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Church and HIV/AIDS

HIV-AIDS - Christian perspective

The sermon delivered by Father Vladimir Shmaliy at the Church of the Life-Giving Trinity at Khoroshevo during a prayer service for the people with HIV-AIDS

Today in our church just as in many other churches in our country, prayer services are held for the health of those who for various reasons have found themselves affected by a serious illness - the human immunodeficiency virus.

The Church never abandons her children. In the most severe and tragic situations, she prays for them, landing them her helping hand and strengthening them spiritually. Today all who share in our common prayer here and in other churches, ask the Lord wholeheartedly to give health and spiritual strength to those who suffer from the pain of this disease.

Today I would like to say a few words about the spiritual meaning of disease. During the pagan times the opinion was popular that demons or gods send diseases to those who breach the rules of pagan worship. Accordingly, one could deliver oneself from a disease only through a propitiatory offering to demons or other magic actions.

In the Old Testament times, there was a conviction among the Israelites that a disease was a direct and explicit consequence of a sin committed by a person and that it was, in a manner of speaking, proportionate to the sin committed by him or some elder of his tribe. According to the Old Testament understanding, a disease is sent or allowed by God for sins, and He cannot give recovery to the sinner unless the latter appeals to Him. Healing is possible but not through the medical skill alone. Since the root of diseases lies in sinning before God, cure will be effective only if accompanied with return to the ways of God.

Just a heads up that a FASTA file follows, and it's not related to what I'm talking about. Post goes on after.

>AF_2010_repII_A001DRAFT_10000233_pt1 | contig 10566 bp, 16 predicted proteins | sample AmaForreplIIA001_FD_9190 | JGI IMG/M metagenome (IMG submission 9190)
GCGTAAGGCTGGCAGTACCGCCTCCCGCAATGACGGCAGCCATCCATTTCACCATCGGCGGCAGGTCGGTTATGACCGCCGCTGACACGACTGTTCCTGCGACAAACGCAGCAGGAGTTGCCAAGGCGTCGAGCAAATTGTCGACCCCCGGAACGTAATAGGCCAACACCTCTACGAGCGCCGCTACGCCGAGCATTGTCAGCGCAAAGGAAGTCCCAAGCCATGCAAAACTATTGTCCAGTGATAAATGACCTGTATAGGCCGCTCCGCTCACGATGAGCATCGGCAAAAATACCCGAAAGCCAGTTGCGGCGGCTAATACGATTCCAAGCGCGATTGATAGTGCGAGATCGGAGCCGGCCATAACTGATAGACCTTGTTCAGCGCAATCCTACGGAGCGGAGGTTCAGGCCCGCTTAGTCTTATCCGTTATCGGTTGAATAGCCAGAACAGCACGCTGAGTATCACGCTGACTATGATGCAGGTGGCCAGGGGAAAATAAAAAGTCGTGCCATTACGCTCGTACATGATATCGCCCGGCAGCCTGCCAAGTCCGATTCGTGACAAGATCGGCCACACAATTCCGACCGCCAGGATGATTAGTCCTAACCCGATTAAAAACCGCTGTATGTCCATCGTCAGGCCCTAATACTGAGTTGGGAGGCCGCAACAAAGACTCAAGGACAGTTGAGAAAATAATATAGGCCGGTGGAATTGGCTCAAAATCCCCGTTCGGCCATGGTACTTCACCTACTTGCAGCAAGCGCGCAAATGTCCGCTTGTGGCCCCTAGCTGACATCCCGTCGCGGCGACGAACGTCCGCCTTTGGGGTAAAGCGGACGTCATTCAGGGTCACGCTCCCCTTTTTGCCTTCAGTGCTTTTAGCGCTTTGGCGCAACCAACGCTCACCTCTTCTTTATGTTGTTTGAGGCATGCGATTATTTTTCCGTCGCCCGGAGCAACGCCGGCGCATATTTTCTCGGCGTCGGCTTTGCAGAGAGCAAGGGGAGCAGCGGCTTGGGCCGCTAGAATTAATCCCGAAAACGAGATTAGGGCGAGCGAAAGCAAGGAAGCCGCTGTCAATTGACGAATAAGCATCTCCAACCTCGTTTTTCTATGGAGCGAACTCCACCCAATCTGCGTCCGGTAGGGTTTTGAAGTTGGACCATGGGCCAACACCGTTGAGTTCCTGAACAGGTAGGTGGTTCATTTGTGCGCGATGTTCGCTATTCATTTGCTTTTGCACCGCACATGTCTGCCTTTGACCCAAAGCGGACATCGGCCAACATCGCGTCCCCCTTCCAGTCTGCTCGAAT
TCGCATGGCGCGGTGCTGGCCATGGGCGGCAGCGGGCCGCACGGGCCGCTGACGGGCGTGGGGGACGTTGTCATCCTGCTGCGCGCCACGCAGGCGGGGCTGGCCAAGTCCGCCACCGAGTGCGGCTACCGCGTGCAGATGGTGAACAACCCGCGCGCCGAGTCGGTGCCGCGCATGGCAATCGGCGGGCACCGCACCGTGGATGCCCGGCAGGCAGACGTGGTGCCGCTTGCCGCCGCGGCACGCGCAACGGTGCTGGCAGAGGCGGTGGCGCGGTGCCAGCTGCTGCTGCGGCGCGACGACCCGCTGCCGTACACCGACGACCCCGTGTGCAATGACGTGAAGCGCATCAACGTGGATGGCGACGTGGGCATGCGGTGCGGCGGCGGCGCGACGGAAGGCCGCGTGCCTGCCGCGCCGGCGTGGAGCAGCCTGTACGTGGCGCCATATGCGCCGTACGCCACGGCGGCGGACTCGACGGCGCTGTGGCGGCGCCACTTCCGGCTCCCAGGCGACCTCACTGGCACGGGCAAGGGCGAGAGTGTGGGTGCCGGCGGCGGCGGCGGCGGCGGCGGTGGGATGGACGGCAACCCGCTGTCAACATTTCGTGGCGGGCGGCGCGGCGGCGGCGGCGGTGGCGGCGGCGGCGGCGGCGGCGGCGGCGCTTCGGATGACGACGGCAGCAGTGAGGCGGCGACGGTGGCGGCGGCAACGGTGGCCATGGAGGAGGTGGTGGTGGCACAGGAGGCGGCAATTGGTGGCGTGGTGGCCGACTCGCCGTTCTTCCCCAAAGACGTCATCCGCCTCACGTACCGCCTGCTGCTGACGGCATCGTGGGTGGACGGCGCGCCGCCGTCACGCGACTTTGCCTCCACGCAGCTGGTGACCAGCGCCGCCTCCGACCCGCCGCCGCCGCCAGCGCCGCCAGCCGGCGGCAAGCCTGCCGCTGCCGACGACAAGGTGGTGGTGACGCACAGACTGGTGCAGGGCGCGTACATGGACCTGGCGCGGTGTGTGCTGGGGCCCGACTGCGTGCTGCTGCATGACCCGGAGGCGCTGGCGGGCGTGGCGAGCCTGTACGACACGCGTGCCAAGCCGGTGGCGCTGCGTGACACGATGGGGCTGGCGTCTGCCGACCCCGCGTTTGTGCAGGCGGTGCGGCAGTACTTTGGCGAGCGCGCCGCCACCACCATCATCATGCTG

Our Lord Jesus Christ, on the one hand, confirms the Old Testament idea that a disease is linked directly with personal sin. Thus, He says to an ill person He has healed: "Thy sins be forgiven thee" (Mt. 9:2). In another passage however, Christ shows a different attitude to the cause of a physical illness when He says about the man who was blind from his birth: "Neither hath this man sinned; nor his parents: but that the works of God should be made manifest in him" Jn. 9:1-3.

The Church teaches us that disease and, speaking more broadly, suffering are consequences of universal sinfulness, which stems, according to the Book of Genesis, from the pre-historic fall that occurred in Eden. God, Who has created man and given him all the blessings and called him to participate in divine life, eternal life, happiness, absolute beauty and knowledge of eternal meanings, has also called him to love - love of people, love of God-created world and above all love of God Himself. God created man perfect. It means first of all He created him a free creature, because love is possible only in freedom. Freedom, however, presuppose a possibility of rebellion and the rejection of love in favor of hatred, life in favor of death, happiness in favor of suffering and diseases. Man voluntarily, though at the instigation of the devil, rejected God. Before the fall, for man to live in God and with God was more natural than to breath. Sin became an unnatural, irrational and tragic act of self-destruction. Since God is the source and the most important goal of the life and being of man and all the creation, man, having rejected life, voluntarily committed suicide voluntarily by subjecting himself to the horrors of death, diseases and suffering.